MS: They [hijabs] are very visible symbols, reflecting some sort of inner-piety … you can never know if someone is pious, so they look pious, that's all! But that's okay, if they want to wear it. My concern is why has this become such a potent factor of Islam over the past 15-20 years? My mother came in the 70s and nobody amongst her peers covered their hair like that … so I've got resentment against it somehow, as if a whole cultural trend just veered off in another direction simply because Muslims wanted to create a new Islam in this cultural vacuum and it’s not going away. But it’s just, for me, some type of religious visibility, it doesn't mean any more… I mean, I could say as a Muslim I have to have the hijab on when I go out and another Muslim might say that that's not true at all. However ... how can a government legislate for things like that? And that's just a small example…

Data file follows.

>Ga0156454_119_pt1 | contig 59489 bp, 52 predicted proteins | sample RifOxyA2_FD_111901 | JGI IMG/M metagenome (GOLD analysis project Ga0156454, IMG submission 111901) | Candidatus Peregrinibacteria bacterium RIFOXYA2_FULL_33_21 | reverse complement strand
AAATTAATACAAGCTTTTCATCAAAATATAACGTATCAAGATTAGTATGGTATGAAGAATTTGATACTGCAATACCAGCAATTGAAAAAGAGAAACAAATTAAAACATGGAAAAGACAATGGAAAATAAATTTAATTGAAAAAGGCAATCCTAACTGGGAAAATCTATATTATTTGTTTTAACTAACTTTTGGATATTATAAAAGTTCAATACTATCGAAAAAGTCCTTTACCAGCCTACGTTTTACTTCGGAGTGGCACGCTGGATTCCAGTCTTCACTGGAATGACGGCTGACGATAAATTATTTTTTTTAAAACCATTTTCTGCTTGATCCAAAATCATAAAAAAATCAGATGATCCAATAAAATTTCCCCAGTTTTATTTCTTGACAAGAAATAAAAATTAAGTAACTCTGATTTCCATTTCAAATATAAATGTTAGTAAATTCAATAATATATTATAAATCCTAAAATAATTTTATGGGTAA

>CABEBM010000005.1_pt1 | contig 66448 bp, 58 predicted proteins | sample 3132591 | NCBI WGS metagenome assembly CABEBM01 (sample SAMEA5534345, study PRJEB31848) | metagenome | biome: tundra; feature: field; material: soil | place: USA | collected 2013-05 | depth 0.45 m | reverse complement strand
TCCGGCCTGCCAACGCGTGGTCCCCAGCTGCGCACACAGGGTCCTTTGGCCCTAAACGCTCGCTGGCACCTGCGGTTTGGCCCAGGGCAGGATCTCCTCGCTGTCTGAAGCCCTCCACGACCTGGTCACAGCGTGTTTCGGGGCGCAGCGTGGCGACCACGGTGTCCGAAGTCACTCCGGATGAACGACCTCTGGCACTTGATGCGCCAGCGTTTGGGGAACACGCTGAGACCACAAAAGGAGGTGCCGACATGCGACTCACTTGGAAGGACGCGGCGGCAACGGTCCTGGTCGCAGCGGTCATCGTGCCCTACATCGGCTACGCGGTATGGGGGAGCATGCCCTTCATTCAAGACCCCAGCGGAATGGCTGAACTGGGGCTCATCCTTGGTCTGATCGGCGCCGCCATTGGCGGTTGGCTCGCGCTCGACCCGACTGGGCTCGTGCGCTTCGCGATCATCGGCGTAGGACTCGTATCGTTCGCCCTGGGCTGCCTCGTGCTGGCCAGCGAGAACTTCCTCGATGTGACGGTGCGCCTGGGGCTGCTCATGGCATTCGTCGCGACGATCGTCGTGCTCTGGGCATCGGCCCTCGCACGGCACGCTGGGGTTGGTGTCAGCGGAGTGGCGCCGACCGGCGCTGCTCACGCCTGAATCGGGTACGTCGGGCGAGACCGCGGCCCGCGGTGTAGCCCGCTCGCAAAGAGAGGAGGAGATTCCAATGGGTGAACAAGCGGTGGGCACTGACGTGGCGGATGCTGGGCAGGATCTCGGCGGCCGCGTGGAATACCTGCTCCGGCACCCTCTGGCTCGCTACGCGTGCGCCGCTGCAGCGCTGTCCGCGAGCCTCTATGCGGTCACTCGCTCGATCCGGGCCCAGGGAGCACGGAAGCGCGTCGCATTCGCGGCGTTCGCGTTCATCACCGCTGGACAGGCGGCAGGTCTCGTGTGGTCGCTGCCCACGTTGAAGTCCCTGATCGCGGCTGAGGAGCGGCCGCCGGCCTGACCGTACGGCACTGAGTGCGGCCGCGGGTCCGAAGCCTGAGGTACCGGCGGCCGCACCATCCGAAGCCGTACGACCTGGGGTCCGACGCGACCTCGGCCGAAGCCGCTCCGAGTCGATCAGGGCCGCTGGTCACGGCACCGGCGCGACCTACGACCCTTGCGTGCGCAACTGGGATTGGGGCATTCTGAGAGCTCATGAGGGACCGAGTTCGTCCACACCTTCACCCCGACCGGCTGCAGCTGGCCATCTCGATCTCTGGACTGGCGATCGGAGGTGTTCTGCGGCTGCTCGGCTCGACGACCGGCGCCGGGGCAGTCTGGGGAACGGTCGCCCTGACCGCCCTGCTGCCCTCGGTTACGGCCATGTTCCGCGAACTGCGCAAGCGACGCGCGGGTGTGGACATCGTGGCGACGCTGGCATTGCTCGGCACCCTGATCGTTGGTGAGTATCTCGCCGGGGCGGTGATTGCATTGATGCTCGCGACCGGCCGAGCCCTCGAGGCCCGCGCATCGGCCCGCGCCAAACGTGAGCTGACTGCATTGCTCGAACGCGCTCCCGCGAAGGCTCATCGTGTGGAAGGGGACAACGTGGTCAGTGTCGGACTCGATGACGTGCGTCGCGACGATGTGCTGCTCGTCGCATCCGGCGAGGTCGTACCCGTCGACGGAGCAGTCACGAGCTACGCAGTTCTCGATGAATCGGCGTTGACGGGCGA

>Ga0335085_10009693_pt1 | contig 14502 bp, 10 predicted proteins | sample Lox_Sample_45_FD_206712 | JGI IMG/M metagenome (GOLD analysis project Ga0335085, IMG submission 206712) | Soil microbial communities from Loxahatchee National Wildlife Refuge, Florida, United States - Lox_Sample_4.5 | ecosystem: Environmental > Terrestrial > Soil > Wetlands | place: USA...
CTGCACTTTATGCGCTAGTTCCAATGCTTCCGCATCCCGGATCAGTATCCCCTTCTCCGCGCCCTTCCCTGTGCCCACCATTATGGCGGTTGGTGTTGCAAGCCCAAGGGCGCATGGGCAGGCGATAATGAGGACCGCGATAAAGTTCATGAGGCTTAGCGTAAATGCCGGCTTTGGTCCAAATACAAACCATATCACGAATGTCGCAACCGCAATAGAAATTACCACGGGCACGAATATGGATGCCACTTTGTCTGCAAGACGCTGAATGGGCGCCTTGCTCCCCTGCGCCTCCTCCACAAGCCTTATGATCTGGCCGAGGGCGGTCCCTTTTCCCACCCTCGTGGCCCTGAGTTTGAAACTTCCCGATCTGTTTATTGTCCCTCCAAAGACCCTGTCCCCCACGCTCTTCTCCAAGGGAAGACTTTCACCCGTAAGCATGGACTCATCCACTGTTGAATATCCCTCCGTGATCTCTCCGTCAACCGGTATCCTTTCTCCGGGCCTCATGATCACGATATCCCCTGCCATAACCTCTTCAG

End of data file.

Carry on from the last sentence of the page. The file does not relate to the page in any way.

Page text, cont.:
I've been involved in a religious freedom project at Georgetown University for 3 years now and their concern is that it doesn't matter what people of faith, particularly what Christians say, the government goes and does what it wants - they've latched onto same-sex marriage … and my question to them is how does the government, how can any state, cater for lived religion in all its diversity? …
AQ: What do you think cause problems in terms of legislating between personal freedom and differing [religious] opinions?
MS: [Issues such as] same-sex marriage or equality in the state… and although there is a backlash against equality, I don't think that we can turn back from equality, I think that it’s been a hard fought struggle … to say that we shouldn't have equality or that there should be exemptions—I think that would open the door to all kinds of dangerous areas.